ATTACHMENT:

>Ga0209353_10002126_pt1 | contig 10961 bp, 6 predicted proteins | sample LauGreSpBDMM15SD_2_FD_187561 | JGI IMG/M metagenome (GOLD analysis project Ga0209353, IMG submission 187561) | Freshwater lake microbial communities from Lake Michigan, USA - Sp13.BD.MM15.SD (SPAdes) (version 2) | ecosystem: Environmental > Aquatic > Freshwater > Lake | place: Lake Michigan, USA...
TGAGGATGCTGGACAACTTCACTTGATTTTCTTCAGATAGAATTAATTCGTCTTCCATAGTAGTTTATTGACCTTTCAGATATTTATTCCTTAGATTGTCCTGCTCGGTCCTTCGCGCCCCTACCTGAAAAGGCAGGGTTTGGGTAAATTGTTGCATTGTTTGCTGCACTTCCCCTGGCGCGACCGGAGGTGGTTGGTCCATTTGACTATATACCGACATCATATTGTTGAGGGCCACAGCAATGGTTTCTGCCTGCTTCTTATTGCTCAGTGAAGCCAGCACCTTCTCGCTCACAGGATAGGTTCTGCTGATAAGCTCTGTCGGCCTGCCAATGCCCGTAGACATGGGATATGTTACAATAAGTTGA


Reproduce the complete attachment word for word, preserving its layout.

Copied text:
>Ga0209353_10002126_pt1 | contig 10961 bp, 6 predicted proteins | sample LauGreSpBDMM15SD_2_FD_187561 | JGI IMG/M metagenome (GOLD analysis project Ga0209353, IMG submission 187561) | Freshwater lake microbial communities from Lake Michigan, USA - Sp13.BD.MM15.SD (SPAdes) (version 2) | ecosystem: Environmental > Aquatic > Freshwater > Lake | place: Lake Michigan, USA...
TGAGGATGCTGGACAACTTCACTTGATTTTCTTCAGATAGAATTAATTCGTCTTCCATAGTAGTTTATTGACCTTTCAGATATTTATTCCTTAGATTGTCCTGCTCGGTCCTTCGCGCCCCTACCTGAAAAGGCAGGGTTTGGGTAAATTGTTGCATTGTTTGCTGCACTTCCCCTGGCGCGACCGGAGGTGGTTGGTCCATTTGACTATATACCGACATCATATTGTTGAGGGCCACAGCAATGGTTTCTGCCTGCTTCTTATTGCTCAGTGAAGCCAGCACCTTCTCGCTCACAGGATAGGTTCTGCTGATAAGCTCTGTCGGCCTGCCAATGCCCGTAGACATGGGATATGTTACAATAAGTTGA